The present invention will be better understood from a reading of the following detailed description, taken in conjunction with the accompanying drawing figures in which like references designate like elements and, in which:
FIG. 1 is an enlarged transverse cross-sectional view of the linear ignition fuze contemplated by the present invention;
FIG. 2 is an enlarged transverse cross-sectional view of an alternative embodiment of the linear ignition fuze of contemplated by the present invention;
FIG. 3 is an enlarged transverse cross-sectional view of another alternative embodiment of the linear ignition fuze of contemplated by the present invention.
FIG. 4 is an enlarged transverse cross-sectional view of yet another alternative embodiment of the linear ignition fuze of contemplated by the present invention; and
DESCRIPTION OF THE PREFERRED EMBODIMENTS
FIG. 5 is an enlarged transverse cross-sectional view of yet another alternative embodiment of the linear ignition fuze of contemplated by the present invention.
As illustrated in FIG. 1, a fuze 10 includes a strand 12 having a closed arcuate cross section encased within an imperforate tubular sheath 14. (As used herein, “a closed arcuate cross section” means a substantially (within normal manufacturing tolerances) circular or elliptical cross-sectional shape). The strand 12 has at least one continuous support filament 16 coated with a non-detonative, ignitive mixture of powdered fuel, oxidant and a suitable binder. The filament 16 is a material such as glass fiber, metal or a polymeric material. The strand 12 is a fuel preferably having a high heat of combustion greater than 2000 calories per gram. Suitable powdered fuels include aluminum, titanium, magnesium, a 50/50 magnesium/aluminum alloy, amorphous boron, 70/30 zirconium/nickel alloy or calcium silicide as disclosed in the aforementioned U.S. Pat. No. 4,220,087, the contents of which are incorporated herein by reference to the extent necessary to supplement this disclosure. Suitable oxidants include potassium perchlorate, ammonium perchlorate, or nitrates, chromates, polychromates or other perchlorates of alkali or alkaline earth metals, ammonia, or organic bases.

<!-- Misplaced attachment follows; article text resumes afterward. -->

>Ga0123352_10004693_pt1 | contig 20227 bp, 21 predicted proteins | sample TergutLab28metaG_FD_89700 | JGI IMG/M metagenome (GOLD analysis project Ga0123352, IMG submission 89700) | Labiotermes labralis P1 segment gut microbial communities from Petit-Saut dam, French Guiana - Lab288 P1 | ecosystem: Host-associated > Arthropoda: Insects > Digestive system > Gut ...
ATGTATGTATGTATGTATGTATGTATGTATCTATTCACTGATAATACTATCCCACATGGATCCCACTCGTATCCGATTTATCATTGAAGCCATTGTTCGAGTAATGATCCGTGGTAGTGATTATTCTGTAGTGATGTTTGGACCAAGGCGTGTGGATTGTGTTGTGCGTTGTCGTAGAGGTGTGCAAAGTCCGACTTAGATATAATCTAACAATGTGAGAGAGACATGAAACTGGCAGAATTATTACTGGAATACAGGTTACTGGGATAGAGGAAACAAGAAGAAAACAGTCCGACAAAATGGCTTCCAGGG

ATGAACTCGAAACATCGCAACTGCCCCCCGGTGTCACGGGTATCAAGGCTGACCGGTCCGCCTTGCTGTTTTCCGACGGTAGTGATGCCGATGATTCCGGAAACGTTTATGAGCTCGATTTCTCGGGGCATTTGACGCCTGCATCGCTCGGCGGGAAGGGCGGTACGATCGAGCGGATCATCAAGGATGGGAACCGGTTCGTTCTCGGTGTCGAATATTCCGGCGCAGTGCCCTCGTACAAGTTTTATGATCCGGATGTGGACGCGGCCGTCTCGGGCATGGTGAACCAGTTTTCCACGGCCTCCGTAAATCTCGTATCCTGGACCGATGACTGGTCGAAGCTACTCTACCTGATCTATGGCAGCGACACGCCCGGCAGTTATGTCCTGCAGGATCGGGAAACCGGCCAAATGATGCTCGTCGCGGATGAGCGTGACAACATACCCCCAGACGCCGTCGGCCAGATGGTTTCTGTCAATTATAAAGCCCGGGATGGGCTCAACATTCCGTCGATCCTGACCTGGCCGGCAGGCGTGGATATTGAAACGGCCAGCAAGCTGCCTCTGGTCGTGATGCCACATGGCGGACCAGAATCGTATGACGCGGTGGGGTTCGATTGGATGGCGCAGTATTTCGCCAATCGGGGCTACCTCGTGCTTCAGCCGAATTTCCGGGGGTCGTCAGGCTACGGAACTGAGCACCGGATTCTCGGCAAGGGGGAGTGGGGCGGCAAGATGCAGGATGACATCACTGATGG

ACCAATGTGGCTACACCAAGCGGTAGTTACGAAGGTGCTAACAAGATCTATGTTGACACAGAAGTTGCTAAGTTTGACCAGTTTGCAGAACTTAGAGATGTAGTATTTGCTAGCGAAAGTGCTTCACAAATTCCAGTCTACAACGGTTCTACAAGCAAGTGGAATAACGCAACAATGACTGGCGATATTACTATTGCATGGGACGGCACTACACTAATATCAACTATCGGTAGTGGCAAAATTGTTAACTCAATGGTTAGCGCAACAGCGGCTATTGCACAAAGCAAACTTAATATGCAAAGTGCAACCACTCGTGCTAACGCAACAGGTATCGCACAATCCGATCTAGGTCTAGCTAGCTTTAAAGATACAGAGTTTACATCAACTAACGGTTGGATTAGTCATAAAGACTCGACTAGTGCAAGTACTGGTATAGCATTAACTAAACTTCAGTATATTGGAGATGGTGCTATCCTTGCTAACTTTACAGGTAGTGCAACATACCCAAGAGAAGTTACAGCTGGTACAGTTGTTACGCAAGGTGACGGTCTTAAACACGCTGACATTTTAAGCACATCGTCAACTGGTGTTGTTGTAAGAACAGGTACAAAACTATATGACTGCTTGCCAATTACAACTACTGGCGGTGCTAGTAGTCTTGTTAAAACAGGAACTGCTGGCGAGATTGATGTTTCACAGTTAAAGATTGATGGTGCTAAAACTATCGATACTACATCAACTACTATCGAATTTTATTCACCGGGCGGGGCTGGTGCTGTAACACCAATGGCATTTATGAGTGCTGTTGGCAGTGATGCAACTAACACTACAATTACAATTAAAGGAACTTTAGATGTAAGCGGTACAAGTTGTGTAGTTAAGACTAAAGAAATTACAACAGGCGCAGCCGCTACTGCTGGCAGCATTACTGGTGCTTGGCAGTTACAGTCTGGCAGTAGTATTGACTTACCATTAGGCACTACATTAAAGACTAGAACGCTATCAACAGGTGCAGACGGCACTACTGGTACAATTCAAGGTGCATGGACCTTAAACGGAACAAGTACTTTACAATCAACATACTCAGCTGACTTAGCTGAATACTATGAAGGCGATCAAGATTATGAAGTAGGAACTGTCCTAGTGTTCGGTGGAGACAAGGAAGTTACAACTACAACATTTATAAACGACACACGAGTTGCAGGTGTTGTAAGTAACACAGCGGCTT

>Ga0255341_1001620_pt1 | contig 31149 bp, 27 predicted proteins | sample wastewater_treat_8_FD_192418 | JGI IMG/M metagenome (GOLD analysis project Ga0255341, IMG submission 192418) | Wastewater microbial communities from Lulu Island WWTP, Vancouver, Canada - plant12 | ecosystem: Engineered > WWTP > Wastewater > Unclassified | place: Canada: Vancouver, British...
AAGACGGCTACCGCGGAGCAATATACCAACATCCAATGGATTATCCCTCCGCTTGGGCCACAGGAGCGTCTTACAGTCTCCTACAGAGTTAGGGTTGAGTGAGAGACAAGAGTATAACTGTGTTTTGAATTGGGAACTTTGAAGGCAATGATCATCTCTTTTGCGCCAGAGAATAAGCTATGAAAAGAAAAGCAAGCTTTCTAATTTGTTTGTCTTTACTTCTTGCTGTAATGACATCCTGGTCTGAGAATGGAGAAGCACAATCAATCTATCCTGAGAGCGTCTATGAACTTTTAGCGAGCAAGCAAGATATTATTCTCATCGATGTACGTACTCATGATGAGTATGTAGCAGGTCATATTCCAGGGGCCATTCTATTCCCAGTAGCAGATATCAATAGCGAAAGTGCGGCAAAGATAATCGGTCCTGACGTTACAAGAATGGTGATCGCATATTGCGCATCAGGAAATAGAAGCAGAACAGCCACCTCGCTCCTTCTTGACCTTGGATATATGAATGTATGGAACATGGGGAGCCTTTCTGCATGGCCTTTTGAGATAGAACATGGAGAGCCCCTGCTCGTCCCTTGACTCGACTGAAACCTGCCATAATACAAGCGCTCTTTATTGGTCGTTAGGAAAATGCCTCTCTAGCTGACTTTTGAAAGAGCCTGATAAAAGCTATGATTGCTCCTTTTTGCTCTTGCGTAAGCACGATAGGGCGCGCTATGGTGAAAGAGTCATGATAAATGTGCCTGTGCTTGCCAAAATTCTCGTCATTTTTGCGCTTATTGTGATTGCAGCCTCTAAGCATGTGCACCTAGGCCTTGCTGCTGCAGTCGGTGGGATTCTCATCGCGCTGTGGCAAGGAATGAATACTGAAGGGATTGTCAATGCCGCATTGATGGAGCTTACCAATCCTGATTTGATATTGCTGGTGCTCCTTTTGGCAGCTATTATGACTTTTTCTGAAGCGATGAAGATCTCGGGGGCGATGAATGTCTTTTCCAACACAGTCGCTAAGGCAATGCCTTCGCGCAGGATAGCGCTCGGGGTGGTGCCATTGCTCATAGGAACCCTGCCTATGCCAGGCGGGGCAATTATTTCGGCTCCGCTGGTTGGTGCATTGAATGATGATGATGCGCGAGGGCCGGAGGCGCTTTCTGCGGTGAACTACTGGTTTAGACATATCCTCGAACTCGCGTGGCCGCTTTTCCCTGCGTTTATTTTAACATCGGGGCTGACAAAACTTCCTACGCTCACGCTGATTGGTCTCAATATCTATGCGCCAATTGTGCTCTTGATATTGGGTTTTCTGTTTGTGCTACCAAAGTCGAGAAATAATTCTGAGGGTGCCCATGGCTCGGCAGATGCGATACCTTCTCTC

A wide variety of polymeric binders with suitable properties are available, and the binder is chosen to provide compatibility with the fuel and oxidant combination, as well as to provide the desired adhesion, mechanical strength, and storage capability.
The ingredients enumerated here are only typical, and as will be recognized by those skilled in the art, the ultimate choice of materials is based upon the best solution to the particular design criteria to be satisfied.